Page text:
Automated licencing solutions/click-through licences expose our researchers to excessive legal liability and, because they can differ between providers and be modified at any time, reinforce the situation of legal uncertainty.
Cross border issues
According to bibliometric data, over 40 per cent of research outputs from France and Germany are from international research collaborations. The UK between 1990 and 2005 saw collaborations with researchers in India, Australia, Canada and Germany grow from 50 percent with Germany and up to 65 percent in the case of India. Such collaboration is likely to grow with the establishment of international initiatives such as the Research Data Alliance and this creates a strong case for the harmonisation of copyright laws which facilitate research activities such as TDM across Europe and globally.
Contracts for access to electronic goods should not be permitted to override the national principles and policies expressed in Limitations and Exceptions. Contract override provisions are essential to provide legal certainty to both content providers and end-users. The current situation in which libraries and researchers are compelled to sign licences for access to content which reference laws from other jurisdictions, or explicitly override Exceptions, is untenable.
Since TDM is concerned only with the extraction of non-copyrightable objects (facts and data), it makes no sense when drafting a law to address the technical shortcomings of the current copyright framework to limit that solution to non-commercial uses. What is more, an exception for TDM should not distinguish between commercial and non-commercial purposes, as the definition of ‘non-commercial’ is impossible to clarify. Many research institutions receive funding from both commercial and non-commercial sources and are mandated to engage in knowledge transfer. Limiting an Exception to non-commercial work is also likely to have a chilling effect on the development and availability of tools for researchers who wish to use TDM.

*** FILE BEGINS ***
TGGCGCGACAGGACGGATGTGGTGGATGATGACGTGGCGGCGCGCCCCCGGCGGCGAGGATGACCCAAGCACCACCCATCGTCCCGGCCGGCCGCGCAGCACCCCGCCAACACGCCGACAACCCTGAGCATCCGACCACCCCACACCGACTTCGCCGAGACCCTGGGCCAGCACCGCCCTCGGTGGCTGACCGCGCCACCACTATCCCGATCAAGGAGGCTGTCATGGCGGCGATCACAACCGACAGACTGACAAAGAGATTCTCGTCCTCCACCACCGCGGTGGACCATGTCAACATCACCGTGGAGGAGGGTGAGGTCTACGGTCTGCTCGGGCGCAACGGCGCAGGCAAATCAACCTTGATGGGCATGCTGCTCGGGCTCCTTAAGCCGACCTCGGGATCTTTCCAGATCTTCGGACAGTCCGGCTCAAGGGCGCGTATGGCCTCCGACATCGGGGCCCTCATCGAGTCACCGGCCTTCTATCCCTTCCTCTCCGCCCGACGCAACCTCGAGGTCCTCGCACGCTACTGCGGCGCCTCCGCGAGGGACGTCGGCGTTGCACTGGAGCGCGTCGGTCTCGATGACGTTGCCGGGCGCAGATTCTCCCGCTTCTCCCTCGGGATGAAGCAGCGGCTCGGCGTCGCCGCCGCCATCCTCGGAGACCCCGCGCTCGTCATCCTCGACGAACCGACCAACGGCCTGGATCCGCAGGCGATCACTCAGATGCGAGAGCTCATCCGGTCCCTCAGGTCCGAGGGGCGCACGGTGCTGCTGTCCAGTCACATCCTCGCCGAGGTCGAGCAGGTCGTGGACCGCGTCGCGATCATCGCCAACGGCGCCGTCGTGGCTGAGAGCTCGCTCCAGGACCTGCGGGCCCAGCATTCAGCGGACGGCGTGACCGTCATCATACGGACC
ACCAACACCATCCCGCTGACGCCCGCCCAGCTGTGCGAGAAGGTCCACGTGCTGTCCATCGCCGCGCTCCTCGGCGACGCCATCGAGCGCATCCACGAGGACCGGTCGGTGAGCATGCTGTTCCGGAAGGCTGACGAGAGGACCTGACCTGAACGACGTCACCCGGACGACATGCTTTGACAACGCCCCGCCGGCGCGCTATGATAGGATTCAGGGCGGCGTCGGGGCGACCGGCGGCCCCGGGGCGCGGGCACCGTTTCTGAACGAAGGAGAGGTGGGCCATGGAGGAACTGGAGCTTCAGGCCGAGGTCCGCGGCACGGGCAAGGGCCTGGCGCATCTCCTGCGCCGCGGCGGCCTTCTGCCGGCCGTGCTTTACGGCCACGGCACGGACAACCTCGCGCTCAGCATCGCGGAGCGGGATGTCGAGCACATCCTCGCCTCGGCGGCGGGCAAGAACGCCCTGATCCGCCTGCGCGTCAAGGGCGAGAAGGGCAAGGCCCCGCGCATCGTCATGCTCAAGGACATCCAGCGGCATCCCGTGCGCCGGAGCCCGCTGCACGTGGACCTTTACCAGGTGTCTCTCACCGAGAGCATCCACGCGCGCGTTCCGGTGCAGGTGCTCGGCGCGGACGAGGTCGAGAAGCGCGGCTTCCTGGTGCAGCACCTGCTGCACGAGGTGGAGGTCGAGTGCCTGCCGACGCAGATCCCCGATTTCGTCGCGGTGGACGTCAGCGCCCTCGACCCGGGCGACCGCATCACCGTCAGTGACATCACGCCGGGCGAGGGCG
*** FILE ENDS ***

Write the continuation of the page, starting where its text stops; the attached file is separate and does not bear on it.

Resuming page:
We are seeking an Exception for TDM that will allow those who have legal access to the content to extract facts and data from the content using automated methods such as crawling and scraping. We are not seeking to gain free access to copyrighted works. Mass downloading of content for redistribution to third parties with no legal right to access the content is illegal. Enabling users to perform text and data mining at scale does not equate to enabling users to steal content and make it available illegally. However, distribution of the results of text and data mining must be permissible so long as the results are not a substitution for the original work.
Technical Protection Measures
It is in nobody’s interest to deploy robots for text and data mining irresponsibly. Many websites provide information on the required crawl delays which indicate how many seconds should be left between the downloading of new pages. If publishers were to provide this information to researchers, the researchers could modify their crawls accordingly. As technology and infrastructure improves, the crawl delays should shorten. Libraries are willing to facilitate and communicate the development of best practice in the use of robots for text and data mining.
LIBER and LERU re-iterate their opposition to the EPC Copyright Vision Paper’s statement on Text and Data Mining. We wish to see copyright reform in the EU and the development of an Exception for Text and Data Mining.
We would be happy to meet with you to discuss these issues further.
Dr Paul Ayris
President of LIBER (Association of European Research Libraries)
Chair of the LERU (League of European Research Universities) Community of Chief Information Officers